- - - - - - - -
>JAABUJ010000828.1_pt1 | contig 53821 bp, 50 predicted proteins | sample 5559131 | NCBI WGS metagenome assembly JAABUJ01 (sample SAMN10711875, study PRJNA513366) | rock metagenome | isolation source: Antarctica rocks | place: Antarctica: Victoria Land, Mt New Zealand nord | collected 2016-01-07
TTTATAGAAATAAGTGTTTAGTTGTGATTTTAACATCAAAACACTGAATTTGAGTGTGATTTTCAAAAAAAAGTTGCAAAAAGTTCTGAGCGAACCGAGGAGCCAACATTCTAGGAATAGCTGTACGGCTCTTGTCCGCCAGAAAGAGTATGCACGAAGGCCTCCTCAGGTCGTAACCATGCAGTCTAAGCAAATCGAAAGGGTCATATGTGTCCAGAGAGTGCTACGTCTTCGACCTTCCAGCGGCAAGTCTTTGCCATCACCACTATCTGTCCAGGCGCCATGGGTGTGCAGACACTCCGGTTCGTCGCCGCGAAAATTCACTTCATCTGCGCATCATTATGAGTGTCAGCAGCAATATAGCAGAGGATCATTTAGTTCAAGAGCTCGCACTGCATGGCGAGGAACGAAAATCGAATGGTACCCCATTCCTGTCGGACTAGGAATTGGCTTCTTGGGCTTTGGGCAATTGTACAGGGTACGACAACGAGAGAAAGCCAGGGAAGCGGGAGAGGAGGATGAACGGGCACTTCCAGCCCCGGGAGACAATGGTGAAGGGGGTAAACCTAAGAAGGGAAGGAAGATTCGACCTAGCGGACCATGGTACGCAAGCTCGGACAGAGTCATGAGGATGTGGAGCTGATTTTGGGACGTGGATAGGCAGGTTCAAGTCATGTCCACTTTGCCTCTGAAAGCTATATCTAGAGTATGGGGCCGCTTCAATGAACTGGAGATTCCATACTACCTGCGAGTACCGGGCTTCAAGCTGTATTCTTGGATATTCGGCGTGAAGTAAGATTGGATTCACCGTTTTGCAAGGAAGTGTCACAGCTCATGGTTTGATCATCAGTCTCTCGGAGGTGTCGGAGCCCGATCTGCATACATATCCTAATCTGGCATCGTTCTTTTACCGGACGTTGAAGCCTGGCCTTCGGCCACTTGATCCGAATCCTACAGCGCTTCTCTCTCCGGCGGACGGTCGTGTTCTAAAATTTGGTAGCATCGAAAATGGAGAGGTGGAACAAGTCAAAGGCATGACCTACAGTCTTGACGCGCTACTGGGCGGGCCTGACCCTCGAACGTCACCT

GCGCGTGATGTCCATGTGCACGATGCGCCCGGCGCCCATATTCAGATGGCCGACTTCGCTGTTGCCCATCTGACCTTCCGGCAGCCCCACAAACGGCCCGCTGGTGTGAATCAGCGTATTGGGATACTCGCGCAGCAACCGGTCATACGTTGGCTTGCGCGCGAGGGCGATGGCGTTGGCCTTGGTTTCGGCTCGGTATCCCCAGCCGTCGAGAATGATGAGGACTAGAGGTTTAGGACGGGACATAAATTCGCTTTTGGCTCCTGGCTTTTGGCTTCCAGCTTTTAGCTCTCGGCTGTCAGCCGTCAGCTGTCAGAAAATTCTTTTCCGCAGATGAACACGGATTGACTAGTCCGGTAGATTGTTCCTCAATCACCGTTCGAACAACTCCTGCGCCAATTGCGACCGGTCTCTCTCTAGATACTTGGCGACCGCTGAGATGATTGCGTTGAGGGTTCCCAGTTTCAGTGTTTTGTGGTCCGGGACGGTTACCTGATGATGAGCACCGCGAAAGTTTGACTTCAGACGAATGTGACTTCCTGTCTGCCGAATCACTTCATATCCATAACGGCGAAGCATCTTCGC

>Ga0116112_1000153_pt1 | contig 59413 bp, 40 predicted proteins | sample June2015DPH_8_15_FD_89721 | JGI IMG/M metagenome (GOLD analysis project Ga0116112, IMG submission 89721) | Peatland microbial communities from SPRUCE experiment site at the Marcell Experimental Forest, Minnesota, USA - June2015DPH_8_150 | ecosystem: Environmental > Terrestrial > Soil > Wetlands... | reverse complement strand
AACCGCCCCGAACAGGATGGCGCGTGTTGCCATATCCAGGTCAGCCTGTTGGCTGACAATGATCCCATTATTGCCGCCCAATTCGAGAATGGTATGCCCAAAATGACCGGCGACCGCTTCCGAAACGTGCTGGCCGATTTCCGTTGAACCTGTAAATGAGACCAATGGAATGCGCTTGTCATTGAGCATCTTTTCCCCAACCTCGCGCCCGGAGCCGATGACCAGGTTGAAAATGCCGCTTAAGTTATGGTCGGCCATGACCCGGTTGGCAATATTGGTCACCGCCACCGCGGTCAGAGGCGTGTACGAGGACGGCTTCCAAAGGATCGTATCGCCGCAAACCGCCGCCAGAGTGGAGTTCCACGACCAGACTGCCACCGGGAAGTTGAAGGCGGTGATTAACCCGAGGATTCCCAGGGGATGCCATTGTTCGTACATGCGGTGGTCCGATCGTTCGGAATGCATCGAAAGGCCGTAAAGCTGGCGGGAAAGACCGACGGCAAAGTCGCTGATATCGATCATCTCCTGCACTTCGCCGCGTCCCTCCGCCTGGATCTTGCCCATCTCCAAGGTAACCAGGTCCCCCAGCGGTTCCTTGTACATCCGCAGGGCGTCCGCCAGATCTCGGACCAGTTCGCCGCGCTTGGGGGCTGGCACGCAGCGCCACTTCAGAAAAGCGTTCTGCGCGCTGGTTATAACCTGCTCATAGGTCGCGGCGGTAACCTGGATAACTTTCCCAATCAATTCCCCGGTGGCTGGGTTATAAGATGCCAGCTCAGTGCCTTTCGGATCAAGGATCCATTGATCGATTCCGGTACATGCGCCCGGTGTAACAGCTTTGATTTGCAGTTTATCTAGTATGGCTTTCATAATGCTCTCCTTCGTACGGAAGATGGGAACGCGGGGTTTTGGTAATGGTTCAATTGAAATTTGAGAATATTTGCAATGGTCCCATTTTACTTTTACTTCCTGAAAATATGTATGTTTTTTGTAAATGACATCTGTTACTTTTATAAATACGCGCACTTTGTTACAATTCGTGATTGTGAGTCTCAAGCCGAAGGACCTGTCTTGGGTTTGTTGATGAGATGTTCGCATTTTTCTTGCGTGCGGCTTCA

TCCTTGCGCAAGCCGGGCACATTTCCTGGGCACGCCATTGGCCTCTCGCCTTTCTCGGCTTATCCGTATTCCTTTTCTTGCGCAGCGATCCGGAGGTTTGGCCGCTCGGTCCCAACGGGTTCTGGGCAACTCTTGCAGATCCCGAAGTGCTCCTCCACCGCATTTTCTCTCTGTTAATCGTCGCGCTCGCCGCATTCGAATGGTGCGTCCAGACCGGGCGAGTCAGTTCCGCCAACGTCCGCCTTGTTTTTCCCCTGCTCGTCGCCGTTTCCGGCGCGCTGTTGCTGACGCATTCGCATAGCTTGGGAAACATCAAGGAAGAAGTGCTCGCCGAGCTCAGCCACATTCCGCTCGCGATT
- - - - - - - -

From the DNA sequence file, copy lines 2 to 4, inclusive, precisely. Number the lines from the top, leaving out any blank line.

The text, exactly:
TTTATAGAAATAAGTGTTTAGTTGTGATTTTAACATCAAAACACTGAATTTGAGTGTGATTTTCAAAAAAAAGTTGCAAAAAGTTCTGAGCGAACCGAGGAGCCAACATTCTAGGAATAGCTGTACGGCTCTTGTCCGCCAGAAAGAGTATGCACGAAGGCCTCCTCAGGTCGTAACCATGCAGTCTAAGCAAATCGAAAGGGTCATATGTGTCCAGAGAGTGCTACGTCTTCGACCTTCCAGCGGCAAGTCTTTGCCATCACCACTATCTGTCCAGGCGCCATGGGTGTGCAGACACTCCGGTTCGTCGCCGCGAAAATTCACTTCATCTGCGCATCATTATGAGTGTCAGCAGCAATATAGCAGAGGATCATTTAGTTCAAGAGCTCGCACTGCATGGCGAGGAACGAAAATCGAATGGTACCCCATTCCTGTCGGACTAGGAATTGGCTTCTTGGGCTTTGGGCAATTGTACAGGGTACGACAACGAGAGAAAGCCAGGGAAGCGGGAGAGGAGGATGAACGGGCACTTCCAGCCCCGGGAGACAATGGTGAAGGGGGTAAACCTAAGAAGGGAAGGAAGATTCGACCTAGCGGACCATGGTACGCAAGCTCGGACAGAGTCATGAGGATGTGGAGCTGATTTTGGGACGTGGATAGGCAGGTTCAAGTCATGTCCACTTTGCCTCTGAAAGCTATATCTAGAGTATGGGGCCGCTTCAATGAACTGGAGATTCCATACTACCTGCGAGTACCGGGCTTCAAGCTGTATTCTTGGATATTCGGCGTGAAGTAAGATTGGATTCACCGTTTTGCAAGGAAGTGTCACAGCTCATGGTTTGATCATCAGTCTCTCGGAGGTGTCGGAGCCCGATCTGCATACATATCCTAATCTGGCATCGTTCTTTTACCGGACGTTGAAGCCTGGCCTTCGGCCACTTGATCCGAATCCTACAGCGCTTCTCTCTCCGGCGGACGGTCGTGTTCTAAAATTTGGTAGCATCGAAAATGGAGAGGTGGAACAAGTCAAAGGCATGACCTACAGTCTTGACGCGCTACTGGGCGGGCCTGACCCTCGAACGTCACCT

GCGCGTGATGTCCATGTGCACGATGCGCCCGGCGCCCATATTCAGATGGCCGACTTCGCTGTTGCCCATCTGACCTTCCGGCAGCCCCACAAACGGCCCGCTGGTGTGAATCAGCGTATTGGGATACTCGCGCAGCAACCGGTCATACGTTGGCTTGCGCGCGAGGGCGATGGCGTTGGCCTTGGTTTCGGCTCGGTATCCCCAGCCGTCGAGAATGATGAGGACTAGAGGTTTAGGACGGGACATAAATTCGCTTTTGGCTCCTGGCTTTTGGCTTCCAGCTTTTAGCTCTCGGCTGTCAGCCGTCAGCTGTCAGAAAATTCTTTTCCGCAGATGAACACGGATTGACTAGTCCGGTAGATTGTTCCTCAATCACCGTTCGAACAACTCCTGCGCCAATTGCGACCGGTCTCTCTCTAGATACTTGGCGACCGCTGAGATGATTGCGTTGAGGGTTCCCAGTTTCAGTGTTTTGTGGTCCGGGACGGTTACCTGATGATGAGCACCGCGAAAGTTTGACTTCAGACGAATGTGACTTCCTGTCTGCCGAATCACTTCATATCCATAACGGCGAAGCATCTTCGC

>Ga0116112_1000153_pt1 | contig 59413 bp, 40 predicted proteins | sample June2015DPH_8_15_FD_89721 | JGI IMG/M metagenome (GOLD analysis project Ga0116112, IMG submission 89721) | Peatland microbial communities from SPRUCE experiment site at the Marcell Experimental Forest, Minnesota, USA - June2015DPH_8_150 | ecosystem: Environmental > Terrestrial > Soil > Wetlands... | reverse complement strand